Saturday, December 22, 2018
To the full elucidation of the conceptus de Spiritu sancto belongs the recollection that where in the sphere of Christian revelation and the Christian Church legitimate and significant language is used about the Holy Spirit, what is meant is invariably God, God Himself, God in the fullest and strictest sense of the term–namely, the Lord of all lords, He who is Lord because of Himself and not because of another, the Lord to whom man belongs before ever, and to an infinitely greater extent than, he belongs to himself, to who he owes himself entirely, and to whom he remains in utter obligation, the Lord upon whose grace he is utterly thrown, and in whose promise alone his future consists.
He and no other and nothing else is the Holy Spirit by whom Jesus Christ was conceived according to His human nature, in order to be born of the Virgin Mary.
It is important to make this quite clear, first, because in so doing we reject in anticipation the attempt to parallel the saying about the Virgin birth of Christ by assertions from the realm of heathen mythology which sound very similar.
In the case of these alleged parallels the similarity can never be more than verbal, because the divine agents in the miraculous births spoken of in this connection are definitely not God in the full and strict sense of the word, but at best gods, that is, hypostatizations of the feeling of man for nature or his reflection on history, hypostatizations behind which man is everywhere only too visible as the proper lord of the world and as the creator of deities.
Accordingly, these mythical miracles are not real miracles, i.e., signs of God, the Lord of the world, signs which positively limit this world of ours as a created world.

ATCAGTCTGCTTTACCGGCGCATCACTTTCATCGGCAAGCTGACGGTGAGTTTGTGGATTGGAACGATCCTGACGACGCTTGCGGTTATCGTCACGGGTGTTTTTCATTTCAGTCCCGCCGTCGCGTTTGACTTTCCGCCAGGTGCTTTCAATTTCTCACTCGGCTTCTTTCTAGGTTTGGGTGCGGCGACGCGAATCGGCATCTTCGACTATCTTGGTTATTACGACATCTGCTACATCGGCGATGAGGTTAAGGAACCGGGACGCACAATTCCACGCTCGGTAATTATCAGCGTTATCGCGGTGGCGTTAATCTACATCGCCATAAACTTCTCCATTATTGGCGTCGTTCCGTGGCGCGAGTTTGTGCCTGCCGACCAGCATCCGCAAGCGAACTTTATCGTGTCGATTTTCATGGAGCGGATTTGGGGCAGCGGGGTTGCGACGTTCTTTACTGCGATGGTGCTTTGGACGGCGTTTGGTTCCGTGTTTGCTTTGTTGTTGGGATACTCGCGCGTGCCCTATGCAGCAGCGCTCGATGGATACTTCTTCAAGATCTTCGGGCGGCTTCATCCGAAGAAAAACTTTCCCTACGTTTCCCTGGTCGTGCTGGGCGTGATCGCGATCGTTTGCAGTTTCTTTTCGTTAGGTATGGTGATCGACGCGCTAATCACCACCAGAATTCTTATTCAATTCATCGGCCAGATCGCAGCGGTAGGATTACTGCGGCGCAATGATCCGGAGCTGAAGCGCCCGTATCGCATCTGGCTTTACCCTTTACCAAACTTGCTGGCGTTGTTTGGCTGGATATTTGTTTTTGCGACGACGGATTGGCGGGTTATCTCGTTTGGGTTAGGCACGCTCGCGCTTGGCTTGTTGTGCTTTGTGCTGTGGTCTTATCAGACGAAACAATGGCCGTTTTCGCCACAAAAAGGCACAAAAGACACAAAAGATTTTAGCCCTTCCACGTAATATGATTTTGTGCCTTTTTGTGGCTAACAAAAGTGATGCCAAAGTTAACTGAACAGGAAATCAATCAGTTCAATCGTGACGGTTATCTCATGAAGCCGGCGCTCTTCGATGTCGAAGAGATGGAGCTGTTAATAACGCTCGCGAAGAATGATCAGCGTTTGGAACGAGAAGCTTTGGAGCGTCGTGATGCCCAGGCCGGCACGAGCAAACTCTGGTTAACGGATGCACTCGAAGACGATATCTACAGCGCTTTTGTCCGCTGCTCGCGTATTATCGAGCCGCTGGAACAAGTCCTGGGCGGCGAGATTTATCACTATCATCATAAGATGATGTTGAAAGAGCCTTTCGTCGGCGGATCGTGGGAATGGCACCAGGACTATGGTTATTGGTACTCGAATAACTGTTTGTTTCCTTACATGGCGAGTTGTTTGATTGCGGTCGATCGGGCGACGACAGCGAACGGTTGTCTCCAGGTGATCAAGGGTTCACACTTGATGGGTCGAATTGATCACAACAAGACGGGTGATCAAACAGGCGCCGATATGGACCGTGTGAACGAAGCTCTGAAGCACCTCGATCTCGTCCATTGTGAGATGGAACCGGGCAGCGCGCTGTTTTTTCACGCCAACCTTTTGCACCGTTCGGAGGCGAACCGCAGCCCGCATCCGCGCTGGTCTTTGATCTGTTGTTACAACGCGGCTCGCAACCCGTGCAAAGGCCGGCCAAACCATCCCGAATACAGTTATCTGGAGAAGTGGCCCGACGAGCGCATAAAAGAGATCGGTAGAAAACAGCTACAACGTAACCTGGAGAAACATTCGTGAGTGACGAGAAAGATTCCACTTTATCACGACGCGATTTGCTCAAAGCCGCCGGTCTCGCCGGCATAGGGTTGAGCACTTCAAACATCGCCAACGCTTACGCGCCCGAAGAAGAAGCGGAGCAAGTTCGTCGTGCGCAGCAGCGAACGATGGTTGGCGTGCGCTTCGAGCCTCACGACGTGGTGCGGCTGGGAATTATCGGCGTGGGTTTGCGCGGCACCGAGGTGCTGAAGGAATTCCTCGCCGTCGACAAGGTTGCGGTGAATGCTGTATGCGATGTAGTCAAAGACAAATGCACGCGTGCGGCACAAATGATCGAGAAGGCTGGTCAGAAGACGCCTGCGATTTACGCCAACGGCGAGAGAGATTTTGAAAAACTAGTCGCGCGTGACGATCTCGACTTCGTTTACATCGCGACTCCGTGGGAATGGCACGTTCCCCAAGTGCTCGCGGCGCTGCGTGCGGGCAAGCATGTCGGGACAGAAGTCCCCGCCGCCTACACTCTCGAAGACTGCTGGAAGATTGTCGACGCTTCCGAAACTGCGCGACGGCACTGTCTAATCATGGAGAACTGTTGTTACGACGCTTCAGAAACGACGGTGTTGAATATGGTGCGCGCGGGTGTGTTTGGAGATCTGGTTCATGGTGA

They are prodigies, i.e., extraordinary occurrences within this world of ours, and therefore objects of our human worldview.
It follows from this, secondly, that when we regard the Holy Spirit by whom Jesus Christ is conceived as in the strictest sense God Himself, God the Lord, we forestall and eliminate any attempt to come to the assistance of the saying about the Virgin birth of Christ with any speculation from physics or with any more or less genuine scientific information of a biological sort.
In other words, if we are clear that with the Holy Spirit God Himself is declared to be the author of the sign of the Virgin birth, then we know that in acknowledging the reality of this sign we have a priori renounced all understanding of it as a natural possibility, even when we are tempted to do so by a consideration so inviting as that of natural parthenogenesis, for example.
We are already committed, then, to an acknowledgement of a pure divine beginning, of a limiting of all natural possibilities, and this forbids us at the very outset to indulge in any reflection as to whether and how this reality can be anything else but a pure divine beginning.
It is this strict acceptance of the divinity of the Holy Spirit by whom Jesus Christ is conceived, and along with that the strict acceptance of the miraculous character of the Virgin birth, that makes the latter the sign of the mystery of Christmas.
It is of significance for the thing signified, of which it is the sign, because here, too, in the incarnation of the Word in the strict sense, we are concerned with the action of God Himself, with a pure divine beginning.
from Karl Barth, “The Miracle of Christmas”, Church Dogmatics I.2, page 197-198